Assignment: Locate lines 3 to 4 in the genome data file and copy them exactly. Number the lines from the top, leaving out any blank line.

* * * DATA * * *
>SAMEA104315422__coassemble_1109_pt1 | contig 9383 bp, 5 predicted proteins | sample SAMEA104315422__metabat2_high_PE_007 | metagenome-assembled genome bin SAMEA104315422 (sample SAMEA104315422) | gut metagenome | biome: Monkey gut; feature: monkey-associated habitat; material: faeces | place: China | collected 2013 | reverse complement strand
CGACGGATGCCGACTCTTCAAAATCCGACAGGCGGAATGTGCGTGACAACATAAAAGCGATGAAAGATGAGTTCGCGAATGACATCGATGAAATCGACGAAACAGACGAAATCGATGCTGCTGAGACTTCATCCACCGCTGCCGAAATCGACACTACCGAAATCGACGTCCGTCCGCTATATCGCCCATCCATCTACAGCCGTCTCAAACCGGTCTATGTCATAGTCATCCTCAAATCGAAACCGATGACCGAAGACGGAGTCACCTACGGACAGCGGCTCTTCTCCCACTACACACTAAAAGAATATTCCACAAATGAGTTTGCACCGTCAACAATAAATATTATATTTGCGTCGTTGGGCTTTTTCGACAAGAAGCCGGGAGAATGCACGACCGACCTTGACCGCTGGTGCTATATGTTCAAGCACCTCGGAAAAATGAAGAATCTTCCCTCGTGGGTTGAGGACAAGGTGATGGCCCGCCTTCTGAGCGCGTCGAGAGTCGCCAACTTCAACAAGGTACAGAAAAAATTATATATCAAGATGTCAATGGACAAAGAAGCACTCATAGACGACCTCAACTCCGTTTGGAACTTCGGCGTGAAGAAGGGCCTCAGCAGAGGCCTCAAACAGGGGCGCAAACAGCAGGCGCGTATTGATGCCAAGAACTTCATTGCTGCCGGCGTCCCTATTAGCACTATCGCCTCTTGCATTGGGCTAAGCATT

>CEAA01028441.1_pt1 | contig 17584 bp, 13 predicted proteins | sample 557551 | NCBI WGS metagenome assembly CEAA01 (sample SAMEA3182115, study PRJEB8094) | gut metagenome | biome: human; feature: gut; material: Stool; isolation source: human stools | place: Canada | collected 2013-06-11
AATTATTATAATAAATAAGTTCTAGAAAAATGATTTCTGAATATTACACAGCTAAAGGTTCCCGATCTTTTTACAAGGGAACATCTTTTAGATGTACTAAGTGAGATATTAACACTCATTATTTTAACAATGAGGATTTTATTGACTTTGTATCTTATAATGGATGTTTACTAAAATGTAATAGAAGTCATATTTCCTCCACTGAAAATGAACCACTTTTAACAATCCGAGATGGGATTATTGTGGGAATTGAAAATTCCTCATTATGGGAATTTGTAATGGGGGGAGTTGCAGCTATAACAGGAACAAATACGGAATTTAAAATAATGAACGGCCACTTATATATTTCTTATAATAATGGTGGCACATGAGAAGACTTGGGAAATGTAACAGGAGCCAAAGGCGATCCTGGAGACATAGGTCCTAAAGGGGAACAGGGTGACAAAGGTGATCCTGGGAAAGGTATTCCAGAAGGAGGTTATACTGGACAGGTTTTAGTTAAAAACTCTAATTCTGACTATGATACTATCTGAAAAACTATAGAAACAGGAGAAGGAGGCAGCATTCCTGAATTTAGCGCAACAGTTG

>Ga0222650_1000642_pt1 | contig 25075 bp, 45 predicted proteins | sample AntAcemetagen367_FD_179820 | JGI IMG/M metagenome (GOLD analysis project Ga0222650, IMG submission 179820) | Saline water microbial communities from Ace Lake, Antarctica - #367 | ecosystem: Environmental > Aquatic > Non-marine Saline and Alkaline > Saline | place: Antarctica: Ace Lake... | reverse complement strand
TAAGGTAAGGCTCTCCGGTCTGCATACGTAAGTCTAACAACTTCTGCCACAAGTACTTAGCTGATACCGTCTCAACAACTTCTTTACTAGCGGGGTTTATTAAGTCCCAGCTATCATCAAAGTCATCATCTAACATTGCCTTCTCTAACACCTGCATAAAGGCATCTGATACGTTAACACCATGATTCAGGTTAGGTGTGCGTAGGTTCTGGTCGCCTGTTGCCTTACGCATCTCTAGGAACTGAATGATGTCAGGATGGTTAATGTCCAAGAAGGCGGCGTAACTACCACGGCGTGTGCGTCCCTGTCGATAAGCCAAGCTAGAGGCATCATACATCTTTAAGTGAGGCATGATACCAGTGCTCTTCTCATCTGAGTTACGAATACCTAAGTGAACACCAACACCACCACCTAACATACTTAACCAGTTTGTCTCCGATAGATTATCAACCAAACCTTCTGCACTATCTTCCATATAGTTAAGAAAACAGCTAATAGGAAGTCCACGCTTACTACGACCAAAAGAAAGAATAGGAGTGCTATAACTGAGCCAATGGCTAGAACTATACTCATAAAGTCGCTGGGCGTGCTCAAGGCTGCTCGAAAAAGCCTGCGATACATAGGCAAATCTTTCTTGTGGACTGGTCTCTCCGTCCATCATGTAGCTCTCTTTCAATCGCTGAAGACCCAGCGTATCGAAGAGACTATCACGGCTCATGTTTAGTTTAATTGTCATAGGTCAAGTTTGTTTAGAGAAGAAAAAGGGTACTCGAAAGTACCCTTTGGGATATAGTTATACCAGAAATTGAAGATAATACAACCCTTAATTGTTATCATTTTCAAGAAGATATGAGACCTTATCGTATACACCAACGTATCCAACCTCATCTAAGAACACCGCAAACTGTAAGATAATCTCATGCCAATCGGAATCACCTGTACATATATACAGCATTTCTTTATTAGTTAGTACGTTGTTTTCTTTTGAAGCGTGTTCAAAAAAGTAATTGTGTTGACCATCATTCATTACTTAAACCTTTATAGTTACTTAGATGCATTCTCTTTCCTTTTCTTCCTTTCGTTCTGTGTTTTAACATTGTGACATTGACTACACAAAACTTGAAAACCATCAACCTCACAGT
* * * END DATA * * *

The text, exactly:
>CEAA01028441.1_pt1 | contig 17584 bp, 13 predicted proteins | sample 557551 | NCBI WGS metagenome assembly CEAA01 (sample SAMEA3182115, study PRJEB8094) | gut metagenome | biome: human; feature: gut; material: Stool; isolation source: human stools | place: Canada | collected 2013-06-11
AATTATTATAATAAATAAGTTCTAGAAAAATGATTTCTGAATATTACACAGCTAAAGGTTCCCGATCTTTTTACAAGGGAACATCTTTTAGATGTACTAAGTGAGATATTAACACTCATTATTTTAACAATGAGGATTTTATTGACTTTGTATCTTATAATGGATGTTTACTAAAATGTAATAGAAGTCATATTTCCTCCACTGAAAATGAACCACTTTTAACAATCCGAGATGGGATTATTGTGGGAATTGAAAATTCCTCATTATGGGAATTTGTAATGGGGGGAGTTGCAGCTATAACAGGAACAAATACGGAATTTAAAATAATGAACGGCCACTTATATATTTCTTATAATAATGGTGGCACATGAGAAGACTTGGGAAATGTAACAGGAGCCAAAGGCGATCCTGGAGACATAGGTCCTAAAGGGGAACAGGGTGACAAAGGTGATCCTGGGAAAGGTATTCCAGAAGGAGGTTATACTGGACAGGTTTTAGTTAAAAACTCTAATTCTGACTATGATACTATCTGAAAAACTATAGAAACAGGAGAAGGAGGCAGCATTCCTGAATTTAGCGCAACAGTTG